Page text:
The first day in Bukhara, I bumped into a local student – Rustam – who was selling postcards. He offered me to show the city and historical sites for a small nominal fee. Rustam was eager to learn English, and I was eager to view a maximum of Bukhara in a minimum amount of time. After three days in Bukhara, I stayed another extra night, because Rustam had introduced me to his friends and family and I was completely immersed in the Uzbek daily life and culture.
During that time I repaired two computers, without having an Internet connection. That’s a pain because I couldn’t “google” for anything or download drivers. Locals do go to the Internet cafe, download the necessary data on their USB sticks (at dial-up speed) and then take the data home. It’s a tedious process. And USB sticks are shared among friends, so computer viruses are common. Nerdy as I am, repairing computers was a welcome break from “too much cultural input”.
Yes, Bukhara has a ton of sights: This UNESCO world heritage site dates back to the 6th century BC. The historic center feels like having not changed at all since then, although a lot of madrassahs, minarets, and places obviously date from medieval times. Absorbing all the cultural sights in a short time is difficult.
On the food side, I made my first encounter with Plov. This rice dish is veeery tasty, and I would not mind eating it three times a day. Rustam invited me to his home, where his mother and sister were busy preparing food for dinner. Their Plov was the best so far. It was also refreshing to sit and eat in a family environment, although my language skills made conversation a bit hard.
After dinner, we went to a local club, called “Eldorado”. At the outskirts of Bukhara, I was the only tourist at the premises. The “Eldorado” had great dance tracks and an overall good atmosphere with a small lounge. When it was getting late, we ordered some food from the restaurant below. I also went through the usual ritual of being tested how much alcohol a European can cope with. I think I did well…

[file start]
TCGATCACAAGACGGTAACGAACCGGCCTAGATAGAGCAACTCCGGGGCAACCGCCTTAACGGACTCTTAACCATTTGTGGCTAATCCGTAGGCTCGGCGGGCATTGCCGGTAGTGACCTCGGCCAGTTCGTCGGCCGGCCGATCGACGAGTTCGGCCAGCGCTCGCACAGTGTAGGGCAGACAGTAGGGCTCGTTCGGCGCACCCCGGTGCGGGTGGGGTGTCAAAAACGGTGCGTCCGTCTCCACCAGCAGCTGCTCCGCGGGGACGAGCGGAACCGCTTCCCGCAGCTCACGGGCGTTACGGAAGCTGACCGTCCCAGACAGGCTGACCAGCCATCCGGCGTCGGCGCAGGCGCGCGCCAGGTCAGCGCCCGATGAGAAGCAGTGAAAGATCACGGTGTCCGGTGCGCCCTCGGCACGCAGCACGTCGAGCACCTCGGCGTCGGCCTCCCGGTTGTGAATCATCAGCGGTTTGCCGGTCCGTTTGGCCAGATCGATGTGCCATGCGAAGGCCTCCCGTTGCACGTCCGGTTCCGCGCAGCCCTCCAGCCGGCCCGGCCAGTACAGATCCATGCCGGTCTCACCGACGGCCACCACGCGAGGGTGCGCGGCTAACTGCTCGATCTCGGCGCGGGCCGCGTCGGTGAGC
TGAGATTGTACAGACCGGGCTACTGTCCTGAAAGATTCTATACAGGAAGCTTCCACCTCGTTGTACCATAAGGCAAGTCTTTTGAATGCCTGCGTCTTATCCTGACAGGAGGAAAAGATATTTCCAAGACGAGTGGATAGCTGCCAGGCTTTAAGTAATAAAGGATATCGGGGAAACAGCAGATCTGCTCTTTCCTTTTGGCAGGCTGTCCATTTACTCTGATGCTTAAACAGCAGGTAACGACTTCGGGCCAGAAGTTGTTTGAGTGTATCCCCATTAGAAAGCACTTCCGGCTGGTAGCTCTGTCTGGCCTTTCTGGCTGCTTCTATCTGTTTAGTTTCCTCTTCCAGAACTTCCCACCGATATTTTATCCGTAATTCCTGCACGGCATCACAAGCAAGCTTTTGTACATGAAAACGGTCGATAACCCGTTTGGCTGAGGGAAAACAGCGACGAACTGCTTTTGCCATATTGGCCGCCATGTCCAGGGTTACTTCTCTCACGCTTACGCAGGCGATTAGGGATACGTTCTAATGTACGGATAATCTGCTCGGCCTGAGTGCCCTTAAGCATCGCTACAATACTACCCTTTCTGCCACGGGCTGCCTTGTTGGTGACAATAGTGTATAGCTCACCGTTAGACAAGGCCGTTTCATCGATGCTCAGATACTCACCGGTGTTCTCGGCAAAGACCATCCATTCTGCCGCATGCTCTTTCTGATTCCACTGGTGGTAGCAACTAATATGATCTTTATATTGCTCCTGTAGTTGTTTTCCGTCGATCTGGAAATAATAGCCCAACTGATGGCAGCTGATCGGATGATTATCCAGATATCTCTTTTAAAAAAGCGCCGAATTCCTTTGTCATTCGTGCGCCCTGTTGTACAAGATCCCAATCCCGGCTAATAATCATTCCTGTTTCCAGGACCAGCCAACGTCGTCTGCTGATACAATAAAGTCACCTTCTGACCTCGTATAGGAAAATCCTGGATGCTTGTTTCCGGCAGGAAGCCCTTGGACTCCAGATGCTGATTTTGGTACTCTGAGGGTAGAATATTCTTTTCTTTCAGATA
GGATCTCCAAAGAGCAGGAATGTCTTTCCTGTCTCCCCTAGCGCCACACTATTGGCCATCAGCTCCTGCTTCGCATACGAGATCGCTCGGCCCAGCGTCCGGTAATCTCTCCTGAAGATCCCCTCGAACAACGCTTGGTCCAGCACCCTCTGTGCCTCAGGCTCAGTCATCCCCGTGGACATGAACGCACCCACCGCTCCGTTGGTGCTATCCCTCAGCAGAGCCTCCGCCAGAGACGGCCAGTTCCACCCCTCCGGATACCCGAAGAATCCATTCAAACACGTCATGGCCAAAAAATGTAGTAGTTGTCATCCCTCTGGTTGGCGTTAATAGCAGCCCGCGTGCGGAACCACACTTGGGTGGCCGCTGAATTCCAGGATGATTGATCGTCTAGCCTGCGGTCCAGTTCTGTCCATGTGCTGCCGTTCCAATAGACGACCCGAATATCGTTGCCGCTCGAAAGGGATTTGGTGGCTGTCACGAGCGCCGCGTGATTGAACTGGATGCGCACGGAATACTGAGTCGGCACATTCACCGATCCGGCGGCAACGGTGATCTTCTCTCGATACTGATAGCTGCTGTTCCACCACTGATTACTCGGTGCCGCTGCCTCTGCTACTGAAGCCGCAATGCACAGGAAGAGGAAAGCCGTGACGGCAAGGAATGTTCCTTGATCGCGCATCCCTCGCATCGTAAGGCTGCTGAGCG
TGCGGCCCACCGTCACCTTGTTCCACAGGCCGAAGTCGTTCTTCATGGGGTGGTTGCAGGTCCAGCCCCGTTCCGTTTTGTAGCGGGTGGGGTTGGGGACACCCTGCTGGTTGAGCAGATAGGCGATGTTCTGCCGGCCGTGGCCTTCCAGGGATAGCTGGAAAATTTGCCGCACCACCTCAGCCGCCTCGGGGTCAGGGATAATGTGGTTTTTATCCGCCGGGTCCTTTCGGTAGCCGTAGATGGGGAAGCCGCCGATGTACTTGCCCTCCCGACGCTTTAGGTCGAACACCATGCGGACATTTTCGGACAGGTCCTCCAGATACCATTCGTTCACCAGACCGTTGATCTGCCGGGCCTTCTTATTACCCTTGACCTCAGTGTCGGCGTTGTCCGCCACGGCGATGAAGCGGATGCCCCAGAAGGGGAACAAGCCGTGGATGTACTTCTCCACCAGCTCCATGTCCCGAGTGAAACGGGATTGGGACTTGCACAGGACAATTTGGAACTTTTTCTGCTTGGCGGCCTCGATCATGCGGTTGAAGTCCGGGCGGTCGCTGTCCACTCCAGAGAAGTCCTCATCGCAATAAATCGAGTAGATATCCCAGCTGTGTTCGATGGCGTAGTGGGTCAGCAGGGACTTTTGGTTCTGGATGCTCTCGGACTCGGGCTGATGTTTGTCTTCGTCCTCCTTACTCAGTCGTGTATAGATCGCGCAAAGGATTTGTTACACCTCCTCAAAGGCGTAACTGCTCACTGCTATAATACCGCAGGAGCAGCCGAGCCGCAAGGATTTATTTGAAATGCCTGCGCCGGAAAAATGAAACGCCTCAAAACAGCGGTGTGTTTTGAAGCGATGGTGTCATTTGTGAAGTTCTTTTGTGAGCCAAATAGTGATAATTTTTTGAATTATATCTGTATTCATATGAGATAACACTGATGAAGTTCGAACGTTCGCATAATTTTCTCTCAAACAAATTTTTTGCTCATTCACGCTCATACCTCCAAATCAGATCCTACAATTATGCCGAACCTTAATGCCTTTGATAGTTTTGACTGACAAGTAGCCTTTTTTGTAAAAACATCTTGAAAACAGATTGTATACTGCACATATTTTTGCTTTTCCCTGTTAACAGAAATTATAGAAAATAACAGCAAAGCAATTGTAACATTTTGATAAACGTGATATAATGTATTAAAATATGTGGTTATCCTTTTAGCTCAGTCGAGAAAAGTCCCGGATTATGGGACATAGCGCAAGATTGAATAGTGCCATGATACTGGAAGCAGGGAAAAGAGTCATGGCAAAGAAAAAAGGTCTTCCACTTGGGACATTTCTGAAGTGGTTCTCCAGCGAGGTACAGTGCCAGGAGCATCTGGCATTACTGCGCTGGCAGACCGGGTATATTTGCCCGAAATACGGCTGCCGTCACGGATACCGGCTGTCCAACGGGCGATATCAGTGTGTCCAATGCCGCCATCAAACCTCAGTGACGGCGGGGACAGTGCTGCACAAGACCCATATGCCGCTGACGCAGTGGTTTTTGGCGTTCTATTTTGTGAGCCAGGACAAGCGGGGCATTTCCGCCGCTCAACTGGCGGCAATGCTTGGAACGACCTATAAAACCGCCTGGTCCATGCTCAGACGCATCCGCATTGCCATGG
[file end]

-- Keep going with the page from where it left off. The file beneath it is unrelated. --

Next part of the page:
Walking home from the club definitely, requires locals for guidance. The roads and sidewalks are in pitch black darkness as street lights are almost none existent – even on boulevards. This in itself isn’t a problem. But throughout Uzbekistan, there seems to be a shortage of pothole covers. Or – maybe someone is stealing them and making a killing by selling these iron covers?
What sounds like a fun fact, is in reality quite dangerous, because it means that anyone can fall into one of these sewers easily. Especially at night. As there are a lot of other obstacles (especially for people my size) in Bukhara, I quickly learned the term “Asta Roshna” (which seems to mean “Watch out” or “Beware!”). Besides Russian, I also picked up a few easy Uzbek words. People surely react differently, if I greet them using “Asalam aleikum” instead of a Russian “Dobri dien”. Or when stating a “Rahmat” (Uzbek: Thank You). Maybe it’s my imagination, but it seems as if these words are giving me a ten percent discount on souvenirs.
Unfortunately, it is time to say good-bye to Bukhara – and soon to Uzbekistan. Khiva will be my next and last destination in Uzbekistan since my tourist visa expires in a few days. It’s a pity because I could easily have stayed around for another couple of weeks…